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The primer prescribes meditation focused on the breath, which isn’t unique to Zen (or Buddhism), but is part of Zen meditation practice. The author shows some familiarity with Japanese Zen in referring to zafu and zabuton cushions, and in alluding to the concept that seated meditation is enlightenment. On the last page, the author even encourages readers to seek out a sangha, or Buddhist community, for group practice. Considering the usual emphasis on solitary practice in the home or office in Zen products, I found this suggestion surprising. As a whole, however, this calendar falls into the category of made-in-China desktop Zen products meant to provide calm and contemplation during a hectic workday.

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James Atlas’s piece “Buddhists’ Delight” in the Opinion section of this week’s New York Times (6/17/12) doesn’t directly deal with Zen, but relates to a lot of the themes that come up in pop culture depictions of  Zen in the U.S. Atlas recounts his own experiences with Buddhist meditation, discusses the larger phenomenon of American Buddhist converts, and touches on scientific studies of mindfulness meditation as well as the modern movement of Engaged Buddhism.

I was intrigued by Atlas’s citation of Dr. Paul D. Numrich’s conjecture that there might now be as many Buddhists as Muslims in the U.S. In fact, a Pew Forum survey from 2007 suggests that there might be more Buddhists than Muslims: it gives the percentage of Buddhists in the U.S. as 0.7%, and the percentage of Muslims as 0.6%. However, Atlas also notes that many of these self-identified Buddhists are what Thomas Tweed labels “nightstand Buddhists,” i.e. people who have read books about Buddhism, but who do not participate in Buddhist communities or engage in Buddhist ritual practices. This makes it more difficult to parse statistics such as those the Pew Forum reports. Even if there are (or were) more Buddhists than Muslims in the U.S., what does this mean in terms of religious communities and public religiosity? Nightstand Buddhists might also identify as members of other religious traditions, especially (in the U.S.) Christianity and Judaism, or might not see their Buddhist identity as “religious,” but rather “spiritual” or “philosophical.”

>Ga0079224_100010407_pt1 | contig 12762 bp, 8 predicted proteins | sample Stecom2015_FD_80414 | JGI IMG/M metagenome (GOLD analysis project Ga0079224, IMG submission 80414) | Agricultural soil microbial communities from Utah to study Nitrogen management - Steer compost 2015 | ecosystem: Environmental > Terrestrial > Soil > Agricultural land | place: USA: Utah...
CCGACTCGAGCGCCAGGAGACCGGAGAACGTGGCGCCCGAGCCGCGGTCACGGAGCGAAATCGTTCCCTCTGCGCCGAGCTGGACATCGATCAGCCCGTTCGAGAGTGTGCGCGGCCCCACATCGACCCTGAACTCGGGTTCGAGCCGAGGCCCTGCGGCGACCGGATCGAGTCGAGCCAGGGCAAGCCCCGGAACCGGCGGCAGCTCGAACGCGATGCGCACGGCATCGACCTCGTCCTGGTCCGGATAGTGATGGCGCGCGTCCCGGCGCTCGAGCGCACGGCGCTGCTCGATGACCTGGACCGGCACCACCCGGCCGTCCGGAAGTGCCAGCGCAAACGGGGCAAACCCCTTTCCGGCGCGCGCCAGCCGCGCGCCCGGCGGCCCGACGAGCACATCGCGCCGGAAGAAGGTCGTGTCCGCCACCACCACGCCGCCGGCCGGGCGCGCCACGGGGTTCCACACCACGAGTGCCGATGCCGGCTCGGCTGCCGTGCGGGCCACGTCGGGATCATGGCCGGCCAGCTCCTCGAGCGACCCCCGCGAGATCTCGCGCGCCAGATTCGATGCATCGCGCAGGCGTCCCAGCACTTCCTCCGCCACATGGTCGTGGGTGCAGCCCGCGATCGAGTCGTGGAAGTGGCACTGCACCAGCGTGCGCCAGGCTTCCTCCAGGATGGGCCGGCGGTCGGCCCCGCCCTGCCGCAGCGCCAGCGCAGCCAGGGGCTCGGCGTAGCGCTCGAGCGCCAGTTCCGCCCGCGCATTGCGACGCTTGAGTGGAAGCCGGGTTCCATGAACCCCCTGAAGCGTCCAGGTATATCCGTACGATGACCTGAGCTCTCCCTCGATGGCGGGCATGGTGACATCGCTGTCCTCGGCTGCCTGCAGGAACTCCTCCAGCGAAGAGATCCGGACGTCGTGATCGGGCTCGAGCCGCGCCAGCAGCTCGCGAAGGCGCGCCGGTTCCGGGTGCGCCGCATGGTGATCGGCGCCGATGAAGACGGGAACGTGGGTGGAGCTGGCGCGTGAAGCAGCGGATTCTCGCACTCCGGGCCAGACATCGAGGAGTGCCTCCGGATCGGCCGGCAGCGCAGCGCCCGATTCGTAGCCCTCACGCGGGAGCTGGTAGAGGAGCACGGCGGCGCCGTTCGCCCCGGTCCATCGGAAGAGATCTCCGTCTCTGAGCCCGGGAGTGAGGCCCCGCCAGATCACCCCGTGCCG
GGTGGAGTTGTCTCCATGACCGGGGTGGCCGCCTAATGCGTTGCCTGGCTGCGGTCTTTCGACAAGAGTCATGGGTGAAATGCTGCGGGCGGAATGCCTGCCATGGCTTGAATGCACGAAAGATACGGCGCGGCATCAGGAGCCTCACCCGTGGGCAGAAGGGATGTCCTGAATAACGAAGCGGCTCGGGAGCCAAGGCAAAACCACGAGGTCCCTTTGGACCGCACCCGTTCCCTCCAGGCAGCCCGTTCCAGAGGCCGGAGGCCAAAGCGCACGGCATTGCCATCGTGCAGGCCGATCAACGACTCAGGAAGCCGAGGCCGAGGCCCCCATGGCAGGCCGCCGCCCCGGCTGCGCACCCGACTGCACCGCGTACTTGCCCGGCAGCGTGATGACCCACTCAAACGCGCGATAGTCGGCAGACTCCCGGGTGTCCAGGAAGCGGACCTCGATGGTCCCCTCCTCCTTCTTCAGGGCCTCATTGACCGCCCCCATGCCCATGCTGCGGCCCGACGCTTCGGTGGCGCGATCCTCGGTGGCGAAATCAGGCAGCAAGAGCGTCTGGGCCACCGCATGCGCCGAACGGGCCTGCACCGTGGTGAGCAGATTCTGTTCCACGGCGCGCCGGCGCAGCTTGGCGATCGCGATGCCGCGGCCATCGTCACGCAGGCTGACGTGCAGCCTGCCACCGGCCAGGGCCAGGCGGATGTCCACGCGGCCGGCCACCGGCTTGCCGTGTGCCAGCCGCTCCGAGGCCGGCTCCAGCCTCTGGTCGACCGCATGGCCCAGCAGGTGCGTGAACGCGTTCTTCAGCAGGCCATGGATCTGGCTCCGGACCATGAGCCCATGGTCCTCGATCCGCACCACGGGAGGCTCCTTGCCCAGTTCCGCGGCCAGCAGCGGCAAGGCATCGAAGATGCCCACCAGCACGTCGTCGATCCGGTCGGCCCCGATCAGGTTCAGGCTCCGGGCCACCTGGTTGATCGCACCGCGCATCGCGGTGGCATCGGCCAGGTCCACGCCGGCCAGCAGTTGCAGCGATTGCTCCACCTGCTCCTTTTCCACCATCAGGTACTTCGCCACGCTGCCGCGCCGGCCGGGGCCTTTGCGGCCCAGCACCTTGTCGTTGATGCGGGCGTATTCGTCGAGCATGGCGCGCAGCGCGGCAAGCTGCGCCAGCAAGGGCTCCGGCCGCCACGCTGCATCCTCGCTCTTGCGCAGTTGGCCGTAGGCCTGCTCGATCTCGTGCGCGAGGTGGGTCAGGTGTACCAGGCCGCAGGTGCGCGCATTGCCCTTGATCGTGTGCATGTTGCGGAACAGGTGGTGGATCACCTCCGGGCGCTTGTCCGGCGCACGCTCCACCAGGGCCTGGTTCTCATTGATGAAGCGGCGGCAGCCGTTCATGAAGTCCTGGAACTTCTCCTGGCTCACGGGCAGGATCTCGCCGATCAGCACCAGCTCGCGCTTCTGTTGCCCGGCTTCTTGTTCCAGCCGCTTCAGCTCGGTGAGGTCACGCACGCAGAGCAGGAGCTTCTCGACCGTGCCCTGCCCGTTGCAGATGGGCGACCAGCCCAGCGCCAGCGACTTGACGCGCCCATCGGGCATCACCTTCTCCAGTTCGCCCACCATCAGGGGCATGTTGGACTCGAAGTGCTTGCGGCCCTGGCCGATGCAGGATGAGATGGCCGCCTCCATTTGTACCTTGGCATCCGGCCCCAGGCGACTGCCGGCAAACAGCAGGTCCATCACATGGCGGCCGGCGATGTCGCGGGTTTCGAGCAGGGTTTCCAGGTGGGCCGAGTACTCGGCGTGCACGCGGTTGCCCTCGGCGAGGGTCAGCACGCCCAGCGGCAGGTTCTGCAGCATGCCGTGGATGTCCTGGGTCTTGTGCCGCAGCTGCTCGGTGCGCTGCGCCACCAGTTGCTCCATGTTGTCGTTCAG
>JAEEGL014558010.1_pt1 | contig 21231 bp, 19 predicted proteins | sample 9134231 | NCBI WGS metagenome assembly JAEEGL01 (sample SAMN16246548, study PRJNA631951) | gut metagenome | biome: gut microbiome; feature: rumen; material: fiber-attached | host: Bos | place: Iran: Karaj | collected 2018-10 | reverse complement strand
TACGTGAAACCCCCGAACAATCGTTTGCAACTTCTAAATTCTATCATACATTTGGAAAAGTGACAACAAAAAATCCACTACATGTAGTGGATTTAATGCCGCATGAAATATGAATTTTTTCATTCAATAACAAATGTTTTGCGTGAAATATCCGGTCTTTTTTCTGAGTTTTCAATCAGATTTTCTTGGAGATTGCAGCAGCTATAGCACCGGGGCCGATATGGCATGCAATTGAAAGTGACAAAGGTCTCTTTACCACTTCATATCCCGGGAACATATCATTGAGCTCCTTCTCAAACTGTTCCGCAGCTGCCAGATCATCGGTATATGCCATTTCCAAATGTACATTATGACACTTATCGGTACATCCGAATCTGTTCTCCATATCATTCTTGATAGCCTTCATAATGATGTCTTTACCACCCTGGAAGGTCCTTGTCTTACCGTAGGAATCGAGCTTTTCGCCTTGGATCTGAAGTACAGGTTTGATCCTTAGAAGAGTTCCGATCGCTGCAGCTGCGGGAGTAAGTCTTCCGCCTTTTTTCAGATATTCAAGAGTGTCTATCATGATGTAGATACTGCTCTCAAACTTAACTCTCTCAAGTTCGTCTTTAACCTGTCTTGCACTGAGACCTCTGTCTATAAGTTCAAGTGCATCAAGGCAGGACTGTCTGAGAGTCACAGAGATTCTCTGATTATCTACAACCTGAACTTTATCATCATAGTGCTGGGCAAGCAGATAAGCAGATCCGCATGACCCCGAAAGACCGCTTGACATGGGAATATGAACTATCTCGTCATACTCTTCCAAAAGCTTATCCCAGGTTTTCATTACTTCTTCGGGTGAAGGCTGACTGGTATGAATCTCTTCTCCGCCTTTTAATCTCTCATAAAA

In classrooms, online, and in popular books on Buddhism, I frequently encounter this idea that Buddhism isn’t really “religious.” Some Buddhists and non-Buddhists in America and Asia reject Buddhism’s religiosity because they don’t see it as possessing the dogma, ritualism, and superhuman powers that they associate with religions. Buddhism seems more empirical, rational, or scientific than religion does. I think this underlies some of the scientific studies on Buddhist meditation that Atlas mentions in the article. Researchers at the University of Wisconsin and U.C.L.A. have studied how Buddhist meditation can change the brain’s neural pathways or work as cognitive therapy. In 2011 UCLA held the symposium “Buddhism and Neuroscience: a Discussion on Attention, Mental Flexibility and Compassion” to consider similar issues.